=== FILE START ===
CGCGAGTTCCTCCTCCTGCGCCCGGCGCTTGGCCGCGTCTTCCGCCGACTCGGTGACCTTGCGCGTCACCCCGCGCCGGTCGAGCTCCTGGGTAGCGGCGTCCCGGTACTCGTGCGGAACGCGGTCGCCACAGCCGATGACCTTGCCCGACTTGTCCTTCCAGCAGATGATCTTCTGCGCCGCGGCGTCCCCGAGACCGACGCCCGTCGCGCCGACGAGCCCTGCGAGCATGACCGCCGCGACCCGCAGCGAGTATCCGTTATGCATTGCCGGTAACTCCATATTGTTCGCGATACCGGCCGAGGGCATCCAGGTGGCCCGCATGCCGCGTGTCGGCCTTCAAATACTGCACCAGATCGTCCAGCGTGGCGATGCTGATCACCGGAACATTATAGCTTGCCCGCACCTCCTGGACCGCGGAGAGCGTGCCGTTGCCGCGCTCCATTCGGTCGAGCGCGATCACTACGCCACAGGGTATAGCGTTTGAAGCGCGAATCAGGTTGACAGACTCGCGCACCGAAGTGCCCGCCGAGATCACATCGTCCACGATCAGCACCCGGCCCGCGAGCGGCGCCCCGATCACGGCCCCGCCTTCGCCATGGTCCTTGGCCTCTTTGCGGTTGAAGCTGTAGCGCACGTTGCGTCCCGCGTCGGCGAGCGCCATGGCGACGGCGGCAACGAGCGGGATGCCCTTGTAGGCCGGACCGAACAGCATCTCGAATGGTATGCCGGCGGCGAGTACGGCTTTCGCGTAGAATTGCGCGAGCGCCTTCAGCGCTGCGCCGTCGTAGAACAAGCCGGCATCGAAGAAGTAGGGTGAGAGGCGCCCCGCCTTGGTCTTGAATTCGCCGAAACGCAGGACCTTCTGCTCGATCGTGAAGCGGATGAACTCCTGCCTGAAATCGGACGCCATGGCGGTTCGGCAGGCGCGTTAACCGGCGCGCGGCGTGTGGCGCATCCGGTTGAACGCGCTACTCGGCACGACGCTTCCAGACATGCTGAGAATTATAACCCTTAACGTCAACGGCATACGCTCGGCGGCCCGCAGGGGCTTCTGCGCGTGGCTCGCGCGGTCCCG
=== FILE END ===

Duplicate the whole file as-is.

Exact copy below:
CGCGAGTTCCTCCTCCTGCGCCCGGCGCTTGGCCGCGTCTTCCGCCGACTCGGTGACCTTGCGCGTCACCCCGCGCCGGTCGAGCTCCTGGGTAGCGGCGTCCCGGTACTCGTGCGGAACGCGGTCGCCACAGCCGATGACCTTGCCCGACTTGTCCTTCCAGCAGATGATCTTCTGCGCCGCGGCGTCCCCGAGACCGACGCCCGTCGCGCCGACGAGCCCTGCGAGCATGACCGCCGCGACCCGCAGCGAGTATCCGTTATGCATTGCCGGTAACTCCATATTGTTCGCGATACCGGCCGAGGGCATCCAGGTGGCCCGCATGCCGCGTGTCGGCCTTCAAATACTGCACCAGATCGTCCAGCGTGGCGATGCTGATCACCGGAACATTATAGCTTGCCCGCACCTCCTGGACCGCGGAGAGCGTGCCGTTGCCGCGCTCCATTCGGTCGAGCGCGATCACTACGCCACAGGGTATAGCGTTTGAAGCGCGAATCAGGTTGACAGACTCGCGCACCGAAGTGCCCGCCGAGATCACATCGTCCACGATCAGCACCCGGCCCGCGAGCGGCGCCCCGATCACGGCCCCGCCTTCGCCATGGTCCTTGGCCTCTTTGCGGTTGAAGCTGTAGCGCACGTTGCGTCCCGCGTCGGCGAGCGCCATGGCGACGGCGGCAACGAGCGGGATGCCCTTGTAGGCCGGACCGAACAGCATCTCGAATGGTATGCCGGCGGCGAGTACGGCTTTCGCGTAGAATTGCGCGAGCGCCTTCAGCGCTGCGCCGTCGTAGAACAAGCCGGCATCGAAGAAGTAGGGTGAGAGGCGCCCCGCCTTGGTCTTGAATTCGCCGAAACGCAGGACCTTCTGCTCGATCGTGAAGCGGATGAACTCCTGCCTGAAATCGGACGCCATGGCGGTTCGGCAGGCGCGTTAACCGGCGCGCGGCGTGTGGCGCATCCGGTTGAACGCGCTACTCGGCACGACGCTTCCAGACATGCTGAGAATTATAACCCTTAACGTCAACGGCATACGCTCGGCGGCCCGCAGGGGCTTCTGCGCGTGGCTCGCGCGGTCCCG